The summer LA hosted the Olympics –
the year the UK miner’s strike began,
and comrades became enemies, and things sure
fell irredeemably apart – we went
on a four day tour of mostly ancient Greece:
Corinth Canal; the amphitheatre
at Epidaurus; Nafplio’s converted
mosque; the Lion Gate at Mycenae;
Olympia’s temples; Delphi’s omphalos.
Swallows had made their mud nests in the eaves
of the three concrete hotels we stayed at,
the birds’ tender flights twittering omens
for travellers who were, in some ways,
an air-conditioned charabanc of fools:
a sour couple, escapees from the Games;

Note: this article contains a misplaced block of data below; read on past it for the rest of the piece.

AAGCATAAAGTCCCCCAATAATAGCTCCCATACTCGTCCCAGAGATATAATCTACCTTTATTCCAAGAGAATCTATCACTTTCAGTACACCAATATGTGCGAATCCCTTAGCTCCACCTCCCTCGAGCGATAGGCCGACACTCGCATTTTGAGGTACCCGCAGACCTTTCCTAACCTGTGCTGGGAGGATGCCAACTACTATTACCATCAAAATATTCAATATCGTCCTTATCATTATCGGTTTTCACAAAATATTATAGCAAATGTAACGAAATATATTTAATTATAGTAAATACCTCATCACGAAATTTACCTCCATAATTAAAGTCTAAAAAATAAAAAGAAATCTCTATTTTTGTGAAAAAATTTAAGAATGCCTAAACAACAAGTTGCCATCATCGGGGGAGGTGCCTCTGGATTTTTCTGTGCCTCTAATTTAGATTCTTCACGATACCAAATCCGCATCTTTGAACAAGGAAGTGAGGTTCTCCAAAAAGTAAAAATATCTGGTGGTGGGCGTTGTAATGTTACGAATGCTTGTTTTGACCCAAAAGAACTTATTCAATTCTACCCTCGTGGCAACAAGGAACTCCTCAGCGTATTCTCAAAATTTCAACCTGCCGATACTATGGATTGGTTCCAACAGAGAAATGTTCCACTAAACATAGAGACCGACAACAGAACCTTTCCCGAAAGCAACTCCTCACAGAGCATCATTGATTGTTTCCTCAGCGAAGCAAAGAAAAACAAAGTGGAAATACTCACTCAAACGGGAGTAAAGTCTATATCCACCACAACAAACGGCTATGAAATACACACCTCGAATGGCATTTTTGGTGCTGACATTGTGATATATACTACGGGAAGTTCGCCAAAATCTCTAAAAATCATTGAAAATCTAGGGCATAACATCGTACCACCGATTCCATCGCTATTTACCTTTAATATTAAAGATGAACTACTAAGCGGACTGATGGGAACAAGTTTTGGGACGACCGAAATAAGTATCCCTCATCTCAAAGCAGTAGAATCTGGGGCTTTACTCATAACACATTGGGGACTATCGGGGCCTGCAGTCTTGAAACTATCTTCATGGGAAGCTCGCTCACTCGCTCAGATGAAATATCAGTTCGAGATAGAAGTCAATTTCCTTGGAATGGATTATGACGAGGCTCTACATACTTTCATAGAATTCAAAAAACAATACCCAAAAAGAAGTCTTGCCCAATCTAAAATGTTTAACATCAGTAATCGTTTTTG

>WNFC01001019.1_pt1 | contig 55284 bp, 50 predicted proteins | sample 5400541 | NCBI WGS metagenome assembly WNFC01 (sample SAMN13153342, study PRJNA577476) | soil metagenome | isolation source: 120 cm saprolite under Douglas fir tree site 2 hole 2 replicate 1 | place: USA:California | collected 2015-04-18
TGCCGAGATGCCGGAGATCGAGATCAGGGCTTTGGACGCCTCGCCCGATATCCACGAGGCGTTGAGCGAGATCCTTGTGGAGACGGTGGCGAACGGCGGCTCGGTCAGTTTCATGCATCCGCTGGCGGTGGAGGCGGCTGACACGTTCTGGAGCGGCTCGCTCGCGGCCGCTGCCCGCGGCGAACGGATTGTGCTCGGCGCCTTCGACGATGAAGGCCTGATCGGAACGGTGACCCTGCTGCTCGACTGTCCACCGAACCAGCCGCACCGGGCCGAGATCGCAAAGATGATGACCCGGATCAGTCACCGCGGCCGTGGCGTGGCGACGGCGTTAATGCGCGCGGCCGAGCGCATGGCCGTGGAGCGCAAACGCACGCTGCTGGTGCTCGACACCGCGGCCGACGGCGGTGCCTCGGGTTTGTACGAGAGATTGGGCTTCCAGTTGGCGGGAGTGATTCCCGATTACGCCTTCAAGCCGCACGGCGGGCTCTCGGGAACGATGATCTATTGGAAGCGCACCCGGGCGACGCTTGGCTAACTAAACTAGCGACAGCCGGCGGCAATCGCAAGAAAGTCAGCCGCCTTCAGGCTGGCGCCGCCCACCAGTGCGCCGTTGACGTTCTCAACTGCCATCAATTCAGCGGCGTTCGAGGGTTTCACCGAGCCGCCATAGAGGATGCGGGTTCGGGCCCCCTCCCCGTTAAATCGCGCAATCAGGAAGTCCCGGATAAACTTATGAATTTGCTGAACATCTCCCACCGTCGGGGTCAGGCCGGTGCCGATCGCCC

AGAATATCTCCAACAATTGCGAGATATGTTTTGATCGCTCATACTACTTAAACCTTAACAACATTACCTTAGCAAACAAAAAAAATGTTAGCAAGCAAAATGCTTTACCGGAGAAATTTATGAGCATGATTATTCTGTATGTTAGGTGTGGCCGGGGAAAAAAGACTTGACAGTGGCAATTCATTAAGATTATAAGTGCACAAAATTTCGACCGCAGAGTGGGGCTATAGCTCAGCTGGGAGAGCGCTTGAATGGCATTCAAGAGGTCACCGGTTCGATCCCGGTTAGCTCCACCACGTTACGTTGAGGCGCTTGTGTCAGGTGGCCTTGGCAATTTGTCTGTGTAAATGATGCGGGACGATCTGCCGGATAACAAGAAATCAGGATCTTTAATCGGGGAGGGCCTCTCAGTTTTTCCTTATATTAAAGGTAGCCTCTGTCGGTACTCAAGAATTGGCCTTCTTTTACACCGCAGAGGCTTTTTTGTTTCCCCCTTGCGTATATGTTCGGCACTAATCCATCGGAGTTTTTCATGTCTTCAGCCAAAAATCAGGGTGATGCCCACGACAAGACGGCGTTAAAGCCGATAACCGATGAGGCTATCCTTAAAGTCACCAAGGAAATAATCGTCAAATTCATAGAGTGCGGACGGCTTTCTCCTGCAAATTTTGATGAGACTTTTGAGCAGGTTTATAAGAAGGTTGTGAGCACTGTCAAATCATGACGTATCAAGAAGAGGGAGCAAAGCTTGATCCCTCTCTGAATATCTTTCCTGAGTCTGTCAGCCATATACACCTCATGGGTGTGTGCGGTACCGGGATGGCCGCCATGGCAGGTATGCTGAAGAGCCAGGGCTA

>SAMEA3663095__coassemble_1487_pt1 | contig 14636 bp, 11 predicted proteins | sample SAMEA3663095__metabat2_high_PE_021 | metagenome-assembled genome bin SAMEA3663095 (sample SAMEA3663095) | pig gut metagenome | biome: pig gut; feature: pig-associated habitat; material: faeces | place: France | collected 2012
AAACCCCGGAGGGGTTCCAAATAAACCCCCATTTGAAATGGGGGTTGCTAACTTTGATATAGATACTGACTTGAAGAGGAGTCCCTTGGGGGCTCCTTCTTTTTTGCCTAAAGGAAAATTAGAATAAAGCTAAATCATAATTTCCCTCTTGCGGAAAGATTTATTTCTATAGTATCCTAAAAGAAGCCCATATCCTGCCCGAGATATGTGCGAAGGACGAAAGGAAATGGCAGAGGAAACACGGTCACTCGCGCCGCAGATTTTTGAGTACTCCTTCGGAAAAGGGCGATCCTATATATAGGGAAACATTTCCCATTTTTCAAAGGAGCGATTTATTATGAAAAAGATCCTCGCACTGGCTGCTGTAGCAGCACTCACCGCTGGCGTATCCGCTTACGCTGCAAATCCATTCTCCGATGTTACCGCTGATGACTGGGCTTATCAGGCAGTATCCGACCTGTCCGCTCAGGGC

a young bull fighter from Mexico
with his aging parents; three frat boys
from Berkeley; a well dressed Swiss family
of four; a Nam Vet paranoid about
the Cosa Nostra; a demanding
Italian family of five; a nice
young couple from Denver keen on Benny Hill;
and us three quiet Brits the Americans thought
were French and the Europeans Yanks.
As we ascended towards Delphi,
with Mount Parnassus beyond, we drove
along Kolpos Iteas, Bayonet Bay.
Below, anchored in its deep, sheltered waters,
were a dozen oil tankers – gifts which some Greeks
would come bearing again in due course but,
meanwhile, lay becalmed in OPEC’s doldrums.